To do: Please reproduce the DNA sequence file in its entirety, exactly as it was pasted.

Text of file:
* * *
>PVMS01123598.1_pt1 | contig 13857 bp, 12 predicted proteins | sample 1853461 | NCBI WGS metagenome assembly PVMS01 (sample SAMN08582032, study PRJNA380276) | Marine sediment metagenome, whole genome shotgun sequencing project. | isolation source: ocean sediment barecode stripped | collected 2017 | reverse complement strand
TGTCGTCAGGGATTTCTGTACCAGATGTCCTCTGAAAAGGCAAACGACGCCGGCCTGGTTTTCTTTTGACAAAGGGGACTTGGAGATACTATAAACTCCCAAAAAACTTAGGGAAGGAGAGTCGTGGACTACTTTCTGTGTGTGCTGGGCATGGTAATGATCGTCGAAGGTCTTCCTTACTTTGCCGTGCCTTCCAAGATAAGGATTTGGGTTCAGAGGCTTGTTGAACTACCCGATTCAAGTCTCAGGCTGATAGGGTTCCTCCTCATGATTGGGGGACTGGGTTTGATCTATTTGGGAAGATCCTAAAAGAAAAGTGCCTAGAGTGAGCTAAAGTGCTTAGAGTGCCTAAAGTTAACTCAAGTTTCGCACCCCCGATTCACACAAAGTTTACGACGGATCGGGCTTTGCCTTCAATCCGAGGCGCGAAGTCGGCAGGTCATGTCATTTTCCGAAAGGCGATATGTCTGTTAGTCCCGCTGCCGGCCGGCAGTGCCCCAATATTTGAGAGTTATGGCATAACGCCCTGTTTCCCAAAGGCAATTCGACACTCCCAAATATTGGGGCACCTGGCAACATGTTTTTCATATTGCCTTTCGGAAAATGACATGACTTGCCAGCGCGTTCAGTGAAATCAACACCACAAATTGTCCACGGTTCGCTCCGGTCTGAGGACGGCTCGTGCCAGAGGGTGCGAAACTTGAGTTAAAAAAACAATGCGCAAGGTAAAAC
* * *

>PVMS01123598.1_pt1 | contig 13857 bp, 12 predicted proteins | sample 1853461 | NCBI WGS metagenome assembly PVMS01 (sample SAMN08582032, study PRJNA380276) | Marine sediment metagenome, whole genome shotgun sequencing project. | isolation source: ocean sediment barecode stripped | collected 2017 | reverse complement strand
TGTCGTCAGGGATTTCTGTACCAGATGTCCTCTGAAAAGGCAAACGACGCCGGCCTGGTTTTCTTTTGACAAAGGGGACTTGGAGATACTATAAACTCCCAAAAAACTTAGGGAAGGAGAGTCGTGGACTACTTTCTGTGTGTGCTGGGCATGGTAATGATCGTCGAAGGTCTTCCTTACTTTGCCGTGCCTTCCAAGATAAGGATTTGGGTTCAGAGGCTTGTTGAACTACCCGATTCAAGTCTCAGGCTGATAGGGTTCCTCCTCATGATTGGGGGACTGGGTTTGATCTATTTGGGAAGATCCTAAAAGAAAAGTGCCTAGAGTGAGCTAAAGTGCTTAGAGTGCCTAAAGTTAACTCAAGTTTCGCACCCCCGATTCACACAAAGTTTACGACGGATCGGGCTTTGCCTTCAATCCGAGGCGCGAAGTCGGCAGGTCATGTCATTTTCCGAAAGGCGATATGTCTGTTAGTCCCGCTGCCGGCCGGCAGTGCCCCAATATTTGAGAGTTATGGCATAACGCCCTGTTTCCCAAAGGCAATTCGACACTCCCAAATATTGGGGCACCTGGCAACATGTTTTTCATATTGCCTTTCGGAAAATGACATGACTTGCCAGCGCGTTCAGTGAAATCAACACCACAAATTGTCCACGGTTCGCTCCGGTCTGAGGACGGCTCGTGCCAGAGGGTGCGAAACTTGAGTTAAAAAAACAATGCGCAAGGTAAAAC